Whenever I’m asked how real estate is performing in India, I have to ask the questioner to be a bit more specific. Real estate is not a single industry but consists of various categories/asset classes, and each behaves differently at the same time and at different times. Residential, commercial and retail real estate each serve a very separate and distinct purpose, respond to a different type of demand and attract different types of investors.
However, it is equally true that all three categories are inter-related because they all depend on each other to drive growth. Residential projects tend to crop up around commercial office catchments, because that is where jobs are created, and employment drives the financial ability and appetite for homeownership.
Likewise, retail real estate developments are only feasible in and around residential and commercial catchments, since retail needs customers. What differs in these three asset classes are the ticket sizes, investment rationale, and investment horizon. To invest in either residential, retail or commercial office real estate calls for different degrees of financial capacity, risk appetite, patience and understanding of what drives growth in each of these asset classes.
Among the various interplays between these real estate categories, the relationship between residential and retail is particularly interesting. In any given location, a certain type of retail follows (or sometimes even spawns) a corresponding type of housing.
An area which primarily houses middle-class families will attract a lot of unorganized or mom n’ pop retail outlets, hypermarkets which enable value shopping for daily needs, and malls with a lot of mainstream brands. Likewise, luxury housing destinations are most logically juxtaposed with high-end retail.
At the same time, India’s urban real estate landscape cannot really be clearly defined in terms of mid-income and luxury housing, as a significant number of residential areas in our cities are home to both middle-class and HNI residents.
This fact has allowed for a very generous bandwidth of retail to become feasible in and around major residential catchments across the country. However, luxury still very much begets luxury, as well. Let us examine some of the notable instances:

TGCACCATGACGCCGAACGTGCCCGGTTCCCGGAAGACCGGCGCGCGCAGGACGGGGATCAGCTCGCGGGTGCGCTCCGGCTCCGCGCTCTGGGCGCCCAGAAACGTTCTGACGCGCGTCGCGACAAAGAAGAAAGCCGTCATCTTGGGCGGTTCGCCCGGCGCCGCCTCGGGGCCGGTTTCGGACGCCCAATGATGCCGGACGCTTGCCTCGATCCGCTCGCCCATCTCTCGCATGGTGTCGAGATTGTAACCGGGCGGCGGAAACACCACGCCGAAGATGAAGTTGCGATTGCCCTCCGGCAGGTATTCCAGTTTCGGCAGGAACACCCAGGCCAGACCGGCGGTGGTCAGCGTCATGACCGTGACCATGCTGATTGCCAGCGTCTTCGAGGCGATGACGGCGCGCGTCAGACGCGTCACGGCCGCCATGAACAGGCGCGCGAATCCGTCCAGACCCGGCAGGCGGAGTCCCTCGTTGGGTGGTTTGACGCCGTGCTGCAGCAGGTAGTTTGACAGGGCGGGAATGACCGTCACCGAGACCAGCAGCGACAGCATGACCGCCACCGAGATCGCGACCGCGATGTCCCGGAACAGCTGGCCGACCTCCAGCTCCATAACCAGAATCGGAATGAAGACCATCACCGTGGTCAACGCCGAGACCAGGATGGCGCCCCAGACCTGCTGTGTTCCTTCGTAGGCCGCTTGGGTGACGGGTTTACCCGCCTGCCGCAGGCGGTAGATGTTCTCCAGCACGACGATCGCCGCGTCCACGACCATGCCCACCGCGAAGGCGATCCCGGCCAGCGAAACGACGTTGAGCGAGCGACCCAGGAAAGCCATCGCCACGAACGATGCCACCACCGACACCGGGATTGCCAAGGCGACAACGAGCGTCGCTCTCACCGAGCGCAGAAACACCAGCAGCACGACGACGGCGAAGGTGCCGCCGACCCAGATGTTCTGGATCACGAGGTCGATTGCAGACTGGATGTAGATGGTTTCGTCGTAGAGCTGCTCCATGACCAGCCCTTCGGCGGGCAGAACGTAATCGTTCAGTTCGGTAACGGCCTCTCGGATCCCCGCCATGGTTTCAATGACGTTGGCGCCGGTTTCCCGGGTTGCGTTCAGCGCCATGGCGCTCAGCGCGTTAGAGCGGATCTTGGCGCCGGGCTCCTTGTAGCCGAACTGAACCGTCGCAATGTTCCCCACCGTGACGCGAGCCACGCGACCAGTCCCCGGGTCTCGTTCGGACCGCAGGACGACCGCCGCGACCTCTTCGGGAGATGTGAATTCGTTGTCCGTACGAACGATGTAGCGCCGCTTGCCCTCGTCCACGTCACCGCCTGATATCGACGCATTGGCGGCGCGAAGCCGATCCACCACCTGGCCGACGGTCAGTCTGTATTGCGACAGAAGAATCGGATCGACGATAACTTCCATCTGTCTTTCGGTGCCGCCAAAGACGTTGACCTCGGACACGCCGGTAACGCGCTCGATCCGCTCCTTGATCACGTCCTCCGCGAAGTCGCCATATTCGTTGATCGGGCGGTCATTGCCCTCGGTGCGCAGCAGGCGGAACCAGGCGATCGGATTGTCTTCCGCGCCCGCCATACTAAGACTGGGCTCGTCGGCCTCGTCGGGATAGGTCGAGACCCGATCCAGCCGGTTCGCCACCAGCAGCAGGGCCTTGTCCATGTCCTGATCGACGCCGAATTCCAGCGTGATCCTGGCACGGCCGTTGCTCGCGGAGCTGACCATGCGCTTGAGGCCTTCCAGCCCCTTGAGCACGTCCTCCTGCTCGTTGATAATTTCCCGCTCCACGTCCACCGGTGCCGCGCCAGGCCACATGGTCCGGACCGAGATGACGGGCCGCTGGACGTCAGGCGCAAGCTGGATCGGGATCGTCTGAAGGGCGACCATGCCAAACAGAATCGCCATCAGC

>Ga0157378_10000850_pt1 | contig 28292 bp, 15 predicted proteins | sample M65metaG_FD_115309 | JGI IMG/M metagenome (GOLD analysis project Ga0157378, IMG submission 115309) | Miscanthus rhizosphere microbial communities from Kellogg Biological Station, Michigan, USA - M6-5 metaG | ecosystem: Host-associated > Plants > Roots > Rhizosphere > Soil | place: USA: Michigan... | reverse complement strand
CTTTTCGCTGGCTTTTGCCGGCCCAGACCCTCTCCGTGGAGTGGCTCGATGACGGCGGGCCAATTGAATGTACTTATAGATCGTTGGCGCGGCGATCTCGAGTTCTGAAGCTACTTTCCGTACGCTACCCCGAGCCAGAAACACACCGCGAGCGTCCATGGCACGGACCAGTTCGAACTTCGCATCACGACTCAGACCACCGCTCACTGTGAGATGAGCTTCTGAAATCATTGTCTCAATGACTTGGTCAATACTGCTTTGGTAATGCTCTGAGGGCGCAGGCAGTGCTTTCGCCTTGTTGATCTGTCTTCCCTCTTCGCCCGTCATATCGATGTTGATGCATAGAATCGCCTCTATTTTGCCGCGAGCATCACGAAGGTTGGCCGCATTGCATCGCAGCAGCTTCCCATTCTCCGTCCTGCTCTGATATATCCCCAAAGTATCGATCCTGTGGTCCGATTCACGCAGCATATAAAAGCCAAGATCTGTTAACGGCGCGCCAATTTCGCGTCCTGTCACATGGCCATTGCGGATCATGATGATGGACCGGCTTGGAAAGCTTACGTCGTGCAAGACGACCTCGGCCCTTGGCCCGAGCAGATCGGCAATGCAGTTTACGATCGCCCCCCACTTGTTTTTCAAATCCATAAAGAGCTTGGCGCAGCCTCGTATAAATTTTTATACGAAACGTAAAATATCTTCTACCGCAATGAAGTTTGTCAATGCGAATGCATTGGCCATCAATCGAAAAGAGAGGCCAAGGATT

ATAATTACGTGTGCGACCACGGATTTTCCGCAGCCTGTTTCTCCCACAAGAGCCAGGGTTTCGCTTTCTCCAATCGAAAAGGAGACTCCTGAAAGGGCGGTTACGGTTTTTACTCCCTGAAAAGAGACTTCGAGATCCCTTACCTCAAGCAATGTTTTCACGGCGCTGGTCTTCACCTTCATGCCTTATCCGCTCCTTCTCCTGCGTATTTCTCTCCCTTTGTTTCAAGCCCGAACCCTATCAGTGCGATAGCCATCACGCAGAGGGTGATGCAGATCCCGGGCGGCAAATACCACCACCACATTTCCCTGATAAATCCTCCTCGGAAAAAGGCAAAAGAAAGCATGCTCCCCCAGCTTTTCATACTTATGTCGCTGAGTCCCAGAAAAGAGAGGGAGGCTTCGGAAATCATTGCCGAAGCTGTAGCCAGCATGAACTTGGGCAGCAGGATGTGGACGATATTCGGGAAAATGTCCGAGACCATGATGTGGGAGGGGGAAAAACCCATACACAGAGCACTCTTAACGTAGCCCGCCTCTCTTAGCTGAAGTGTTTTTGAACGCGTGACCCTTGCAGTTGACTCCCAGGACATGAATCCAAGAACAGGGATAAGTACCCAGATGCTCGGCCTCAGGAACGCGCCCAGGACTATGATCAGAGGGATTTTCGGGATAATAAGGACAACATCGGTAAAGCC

– Indiranagar, Bangalore: The high street retail area in this location is located in an upscale residential precinct. The stretch has a good mix of F&B and fashion retail, attracting the affluent population near the market. Its strategic location has been the main growth catalyst for the retail market here. While the inherent catchment of the prime residential areas in and around Indiranagar contributes to the steadily growing footfalls along this stretch, IT parks and offices in the vicinity also act as footfall drivers for this high street shopping destination.
– Galleria Market, Gurgaon: This is an upscale neighbourhood shopping area juxtaposed with one of the most developed areas of Gurgaon where plotted developments, residential colonies and high-rise apartment complexes coexist. Galleria Market has a mix of fashion and mainstream retail stores offering convenience-based categories in addition to F&B. Other categories in the retail tenant mix here include apparel, medical stores, accessories, stationery and gift stores.
– Hiranandani Estate, Powai (Mumbai): The iconic Hiranandani Estate is very close to major commercial office destinations within the Powai precinct. Nestled amidst high-end residential apartments and landmarks like the Powai Lake, it attracts footfalls from upper-middle-class to HNI residents. F&B is a dominant category in this high street with multi-cuisine restaurants, ice cream parlours and a few pubs.
– Mehar Chand Market, Delhi: This market is situated near Lodhi Colony in heart of New Delhi and is more or less a ’boutique’ shopping destination for residents living around it. It includes an eclectic mix of retail categories such as designer stores, organic grocery stores, quirky apparel stores, trendy bistros and stationery shops, among others. Mehar Chand Market attracts steady footfalls as it is surrounded by the upmarket residential neighbourhood of Jor Bagh, Defense Colony, Golf Links and Sunder Nagar.
– Road No. 36 Jubilee Hills, Hyderabad: Road No. 36, situated in Jubilee Hills’ upmarket residential area, is a prime and upscale shopping street in Hyderabad. Traditionally a posh residential area, Road No. 36 has transformed into a prime destination High-Street of Hyderabad. Due to its location, this high street has attracted a number of national and international retail brands, as well as exclusive cafes and restaurants.
– Breach Candy, Mumbai: This is one of the core South Mumbai areas known for its elite high-end residential neighbourhood. Most of the shoppers on this high street belong to the immediate or nearby catchment areas. Breach Candy hosts some of the legacy high street brands and has attracted a lot of local high-end fashion designers, as well.
While it is always tempting to claim that real estate development in India evidences no clear planning, the logical manner in which residential and retail spaces follow each other seems to tell a different story. Granted, there is in most cases no pre-determined town planning involved – but the fact remains that Indians can nevertheless match their shopping preferences with their inherent purchasing power. Like water, lifestyle appears to always find its own level in India.